. . . . . . . . . . . . . . . . . . . . . . . . . The record reveals that the claimant failed to follow-up on recommendations for physical therapy made by treating doctors, which suggests that the symptoms may not have been as serious as has been alleged in connection with this application and appeal. There is evidence that the claimant stopped working for reasons not related to the allegedly disabling impairments. The record reflects no actual treatment for any mental impairment. The claimant's activities of daily living[] are few, because he is homeless. Thus, he does no cooking or household chores. However, personal grooming is not a problem, except for putting on shoes. He generally walks 1 block to the park, and lies on the grass, or loiters at the bus stop across the street. I find the ability to do those things consistent with the sedentary residual functional capacity found herein.

AR 14-15, internal citations omitted.

The ALJ provided specific reasons for discrediting Plaintiff's testimony and identified specific testimony or evidence related thereto. ALJ Cusker noted Plaintiff's failure to follow through with recommended physical therapy, a legitimate consideration. See Fair v. Bowen, 885 F.2d at 603-04 (claiming severe conditions yet receiving minimal, conservative, or no treatment is a basis to reject claimant's testimony; additionally, failure to follow prescribed treatment can be considered in determining credibility). The ALJ also considered and identified various inconsistent statements given by Plaintiff. This too is a proper consideration in assessing credibility. See Smolen v. Chater, 80 F.3d at 1284; Orn v. Astrue, 495 F.3d at 638 (inconsistent statements concerning his symptoms or other testimony that appears less than candid). Additionally, the ALJ considered Plaintiff's work record, and more specifically, an inconsistency between Plaintiff's testimony about when he last worked and his actual earning record. Again, this is a proper consideration in determining credibility. Smolen v. Chater, 80 F.3d at 1284; Orn v. Astrue, 495 F.3d at 638 (a claimant's work record is properly considered). Finally, the ALJ noted Plaintiff's daily activities of living, noting he found them to be consistent with sedentary work. An ALJ may consider the activities of daily living in assessing credibility. Orn v. Astrue, 495 F.3d at 638. While this Court is not necessarily convinced that Plaintiff's ability to perform personal grooming needs, coupled with his ability to walk a block and either lie on the grass at a nearby park or loiter at a nearby bus stop, are "consistent with the sedentary residual functional capacity" assigned by the ALJ, any error of this consideration does not require reversal. That is so because Plaintiff's activities of daily living were not the ALJ's sole consideration. See Carmickle v. Commissioner of Social Sec. Admin., 533 F.3d 1155, 1162 (9th Cir. 2008); Batson v. Commissioner of Social Security, 359 F.3d 1190, 1197 (9th Cir. 2004) (upholding ALJ's credibility determination even though one reason may have been in error).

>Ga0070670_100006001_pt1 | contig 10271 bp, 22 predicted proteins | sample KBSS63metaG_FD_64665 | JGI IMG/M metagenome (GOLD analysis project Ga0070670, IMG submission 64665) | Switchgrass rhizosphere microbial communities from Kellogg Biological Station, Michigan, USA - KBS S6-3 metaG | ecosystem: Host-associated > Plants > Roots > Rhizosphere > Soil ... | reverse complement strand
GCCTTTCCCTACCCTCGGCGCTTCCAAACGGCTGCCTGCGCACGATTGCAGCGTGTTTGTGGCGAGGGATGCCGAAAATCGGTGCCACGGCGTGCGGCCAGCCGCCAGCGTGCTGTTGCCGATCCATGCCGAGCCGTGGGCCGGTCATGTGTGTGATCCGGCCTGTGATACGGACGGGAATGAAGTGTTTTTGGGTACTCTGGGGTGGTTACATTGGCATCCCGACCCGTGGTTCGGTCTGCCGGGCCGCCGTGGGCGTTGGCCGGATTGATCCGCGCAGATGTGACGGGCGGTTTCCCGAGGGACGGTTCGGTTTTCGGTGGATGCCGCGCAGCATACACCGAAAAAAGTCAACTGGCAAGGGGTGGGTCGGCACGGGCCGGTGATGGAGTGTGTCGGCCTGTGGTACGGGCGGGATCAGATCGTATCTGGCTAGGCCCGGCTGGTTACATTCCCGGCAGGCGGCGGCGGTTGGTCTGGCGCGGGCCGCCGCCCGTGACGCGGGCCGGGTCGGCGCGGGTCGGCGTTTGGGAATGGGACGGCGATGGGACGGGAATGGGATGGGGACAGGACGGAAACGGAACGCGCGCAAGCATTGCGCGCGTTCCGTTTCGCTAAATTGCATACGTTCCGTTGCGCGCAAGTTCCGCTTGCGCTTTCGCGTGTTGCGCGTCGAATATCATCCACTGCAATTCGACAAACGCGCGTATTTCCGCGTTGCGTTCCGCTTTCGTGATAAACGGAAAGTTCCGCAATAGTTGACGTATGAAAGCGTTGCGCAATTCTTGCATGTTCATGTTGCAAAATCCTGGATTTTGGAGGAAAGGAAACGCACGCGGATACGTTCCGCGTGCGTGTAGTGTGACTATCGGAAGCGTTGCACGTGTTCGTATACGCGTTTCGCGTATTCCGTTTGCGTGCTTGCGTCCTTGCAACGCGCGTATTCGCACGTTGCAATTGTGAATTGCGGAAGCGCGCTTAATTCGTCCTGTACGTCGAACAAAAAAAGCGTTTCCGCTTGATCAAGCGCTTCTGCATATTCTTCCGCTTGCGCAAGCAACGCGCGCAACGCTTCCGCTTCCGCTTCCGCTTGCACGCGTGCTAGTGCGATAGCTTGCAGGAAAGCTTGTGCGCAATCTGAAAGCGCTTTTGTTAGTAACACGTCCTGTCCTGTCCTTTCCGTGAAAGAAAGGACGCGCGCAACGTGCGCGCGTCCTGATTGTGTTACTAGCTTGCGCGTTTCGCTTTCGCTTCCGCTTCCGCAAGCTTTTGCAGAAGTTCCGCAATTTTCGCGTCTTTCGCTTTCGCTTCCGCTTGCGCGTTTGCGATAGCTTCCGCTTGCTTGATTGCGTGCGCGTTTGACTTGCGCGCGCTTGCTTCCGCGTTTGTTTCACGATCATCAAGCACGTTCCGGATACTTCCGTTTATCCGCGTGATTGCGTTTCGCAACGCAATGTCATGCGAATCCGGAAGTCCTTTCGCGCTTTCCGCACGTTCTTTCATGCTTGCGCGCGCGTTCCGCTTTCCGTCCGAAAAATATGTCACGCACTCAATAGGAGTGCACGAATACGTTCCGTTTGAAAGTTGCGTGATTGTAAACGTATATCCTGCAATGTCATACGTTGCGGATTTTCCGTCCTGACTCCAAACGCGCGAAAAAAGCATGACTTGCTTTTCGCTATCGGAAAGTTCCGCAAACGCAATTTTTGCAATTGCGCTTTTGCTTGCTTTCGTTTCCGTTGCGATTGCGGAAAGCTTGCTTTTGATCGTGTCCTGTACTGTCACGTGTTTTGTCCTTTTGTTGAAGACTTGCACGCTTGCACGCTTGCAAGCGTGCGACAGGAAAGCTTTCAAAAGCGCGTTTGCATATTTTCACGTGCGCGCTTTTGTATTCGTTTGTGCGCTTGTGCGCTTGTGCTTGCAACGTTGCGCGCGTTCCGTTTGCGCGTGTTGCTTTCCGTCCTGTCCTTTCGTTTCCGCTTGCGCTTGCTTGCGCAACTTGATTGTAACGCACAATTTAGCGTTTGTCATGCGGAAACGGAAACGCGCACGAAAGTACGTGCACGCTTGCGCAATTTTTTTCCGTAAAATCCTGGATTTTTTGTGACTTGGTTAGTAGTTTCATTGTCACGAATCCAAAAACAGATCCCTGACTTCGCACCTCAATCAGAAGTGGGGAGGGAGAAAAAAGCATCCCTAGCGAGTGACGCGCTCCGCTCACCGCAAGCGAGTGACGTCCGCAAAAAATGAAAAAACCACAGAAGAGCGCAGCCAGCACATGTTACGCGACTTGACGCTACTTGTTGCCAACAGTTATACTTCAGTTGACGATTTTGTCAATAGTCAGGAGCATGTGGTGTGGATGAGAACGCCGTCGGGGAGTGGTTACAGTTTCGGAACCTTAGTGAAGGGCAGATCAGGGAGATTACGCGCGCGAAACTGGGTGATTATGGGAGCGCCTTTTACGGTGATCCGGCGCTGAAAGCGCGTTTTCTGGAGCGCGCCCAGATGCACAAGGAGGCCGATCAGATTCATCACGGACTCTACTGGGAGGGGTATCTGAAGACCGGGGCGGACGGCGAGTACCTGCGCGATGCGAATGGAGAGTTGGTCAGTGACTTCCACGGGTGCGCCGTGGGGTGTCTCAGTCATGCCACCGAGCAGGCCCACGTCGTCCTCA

In sum, the ALJ's findings regarding credibility are supported by substantial evidence and are free of legal error.


Based on the foregoing, the Court finds that the ALJ's decision is supported by substantial evidence in the record as a whole and is based on proper legal standards. Accordingly, this Court DENIES Plaintiff's appeal from the administrative decision of the Commissioner of Social Security. The Clerk of this Court is DIRECTED to enter judgment in favor of Defendant Michael J. Astrue, Commissioner of Social Security and against Plaintiff, Fred Noble.